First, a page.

Rental Cars Not Entirely Immune From Cybercrime
Consumers can take some steps to help avoid being hacked
Cybercrime is definitely on the rise in every industrial sector that involves computers, which is practically every industry on the planet. That being said, with vehicle connectivity still being a relatively new development in the car rental business, hacking into fleets is still relatively rare.
However, this past October, a webinar by X Force Red, IBM’s security team, shed some light on how ‘connected cars’ could be vulnerable to cybercriminal activity. Additionally, an article from Security Intelligence highlighted that connected cars, and eventually autonomous vehicles, will be vulnerable to cyber attacks. In fact, the software market for those vehicles is projected to nearly double from $238 billion to $469 billion in this decade.
So far, there haven’t been any major reports from the major players in the car rental industry, although a number of automakers have admitted that some features on connected cars are prone to hacking.
Security experts have also acknowledged that connected vehicles were vulnerable to being hacked and in turn stolen. For example, a Belgian security researcher recently discovered a method to overwrite and hijack the firmware of Tesla Model X key fobs. This means a thief can steal any car that isn’t running on the latest software update.
In response to this ongoing issue, General Motors hired a number of hackers to bug-proof their vehicles to ensure security measures are in place when they move ahead with manufacturing autonomous vehicles.
How can consumers protect themselves?
Rather than wait for what automakers and car rental companies to find solutions, there are plenty of measures that consumers can take to mitigate the likelihood that their vehicles will be hacked. Those measures have been strongly supported by Gloria Bergquist, a spokesperson at the Alliance of Automobile Manufacturers.
“Cybersecurity is everyone’s responsibility, and consumers — along with automakers and their suppliers — need to be vigilant,” she said. “Consumers should exercise good cyber hygiene in all they do, including properly pairing a phone to a car, deleting phone data from rental cars (if paired), and being active in doing the maintenance and updates as requested for phones and vehicles.”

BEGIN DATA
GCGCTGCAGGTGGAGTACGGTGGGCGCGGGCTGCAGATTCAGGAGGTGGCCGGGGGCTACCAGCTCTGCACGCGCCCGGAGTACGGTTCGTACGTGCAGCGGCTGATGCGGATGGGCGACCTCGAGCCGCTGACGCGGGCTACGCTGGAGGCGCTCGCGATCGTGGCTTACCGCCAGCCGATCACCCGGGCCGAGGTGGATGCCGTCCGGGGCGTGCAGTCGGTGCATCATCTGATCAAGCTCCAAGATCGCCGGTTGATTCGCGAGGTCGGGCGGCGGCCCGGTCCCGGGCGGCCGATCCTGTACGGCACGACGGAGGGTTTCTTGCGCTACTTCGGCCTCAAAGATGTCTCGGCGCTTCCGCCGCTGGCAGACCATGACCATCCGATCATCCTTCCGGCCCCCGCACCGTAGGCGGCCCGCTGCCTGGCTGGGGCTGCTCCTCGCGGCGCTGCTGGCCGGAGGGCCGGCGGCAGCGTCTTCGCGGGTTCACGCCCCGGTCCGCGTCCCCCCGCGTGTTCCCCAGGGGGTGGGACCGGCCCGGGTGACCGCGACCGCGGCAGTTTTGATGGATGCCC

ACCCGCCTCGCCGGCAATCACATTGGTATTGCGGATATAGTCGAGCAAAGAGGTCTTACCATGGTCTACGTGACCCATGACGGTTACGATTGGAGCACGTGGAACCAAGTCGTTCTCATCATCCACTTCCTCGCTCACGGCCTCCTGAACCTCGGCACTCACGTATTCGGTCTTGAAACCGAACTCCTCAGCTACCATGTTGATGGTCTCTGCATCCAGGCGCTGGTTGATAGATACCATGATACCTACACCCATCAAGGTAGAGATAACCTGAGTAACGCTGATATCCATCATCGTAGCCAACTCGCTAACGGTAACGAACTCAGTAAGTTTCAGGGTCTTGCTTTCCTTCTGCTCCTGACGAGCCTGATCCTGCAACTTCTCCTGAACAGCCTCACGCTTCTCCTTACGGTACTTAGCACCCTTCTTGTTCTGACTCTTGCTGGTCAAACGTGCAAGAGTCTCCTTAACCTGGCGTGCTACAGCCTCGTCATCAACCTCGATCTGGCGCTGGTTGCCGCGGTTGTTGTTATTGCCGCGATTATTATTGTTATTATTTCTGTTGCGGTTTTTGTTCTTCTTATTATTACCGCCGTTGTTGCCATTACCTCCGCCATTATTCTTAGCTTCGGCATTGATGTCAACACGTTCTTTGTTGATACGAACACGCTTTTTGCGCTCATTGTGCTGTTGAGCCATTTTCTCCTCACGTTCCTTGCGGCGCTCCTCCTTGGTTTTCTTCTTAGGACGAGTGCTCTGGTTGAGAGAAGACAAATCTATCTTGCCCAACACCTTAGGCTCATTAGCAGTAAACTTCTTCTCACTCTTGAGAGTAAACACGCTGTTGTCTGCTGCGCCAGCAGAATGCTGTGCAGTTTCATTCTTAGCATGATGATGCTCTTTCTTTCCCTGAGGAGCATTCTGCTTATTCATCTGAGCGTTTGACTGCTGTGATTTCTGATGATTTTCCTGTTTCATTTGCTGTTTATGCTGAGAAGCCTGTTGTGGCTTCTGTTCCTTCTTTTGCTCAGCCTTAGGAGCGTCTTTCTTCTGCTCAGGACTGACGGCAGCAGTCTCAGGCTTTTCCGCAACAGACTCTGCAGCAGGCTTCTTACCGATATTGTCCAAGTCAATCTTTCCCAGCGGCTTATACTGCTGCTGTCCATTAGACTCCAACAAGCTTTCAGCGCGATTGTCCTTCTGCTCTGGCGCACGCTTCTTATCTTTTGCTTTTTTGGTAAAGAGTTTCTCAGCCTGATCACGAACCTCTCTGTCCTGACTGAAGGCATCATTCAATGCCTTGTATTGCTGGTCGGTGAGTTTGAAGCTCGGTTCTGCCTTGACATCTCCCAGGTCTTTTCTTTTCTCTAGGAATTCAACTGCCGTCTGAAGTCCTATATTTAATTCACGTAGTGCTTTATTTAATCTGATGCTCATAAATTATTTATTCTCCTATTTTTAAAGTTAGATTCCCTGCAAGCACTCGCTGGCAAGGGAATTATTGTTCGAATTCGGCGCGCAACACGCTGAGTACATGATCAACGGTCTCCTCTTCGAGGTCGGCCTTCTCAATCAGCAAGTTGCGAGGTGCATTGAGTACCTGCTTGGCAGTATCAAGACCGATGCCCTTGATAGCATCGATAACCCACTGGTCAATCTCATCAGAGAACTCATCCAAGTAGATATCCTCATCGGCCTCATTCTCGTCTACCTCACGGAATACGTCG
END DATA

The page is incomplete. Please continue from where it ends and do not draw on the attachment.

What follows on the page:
One simple measure is to ensure that the models they own or rent are in the loop regarding software updates. That involves staying in contact with a dealership regarding software updates. If you’ve rented a vehicle for a particularly long time, notify the car rental firm that made your booking. In many cases you might get a response from the manufacturer via email, while other times a personal visit to the dealer might be preferable.
Users will have to double down on smartphone security, especially when it’s synched with the car. It’s no magic bullet, but having a really strong password, meaning using a combination of letters, numbers and special characters, will go a long way towards thwarting hackers who try to virtually invade your space via a WiFi.
Finally, when customers are about to return a car rental or sell or trade an owned vehicle, all personal information should deleted from the vehicle’s infotainment system. There’s no telling what that car’s future driver might do if that person comes across all that accumulated data. A factory reset will manually delete that info, a task that’s easily performed by following directions on the settings menu of the in-car system.
Granted, they’re all small steps to take, but cybercriminal awareness is also a consumer’s responsibility. If/when these steps are executed, they may take a chunk out of the upsurge in vehicle cyber activity that’s been on the rise since 2014.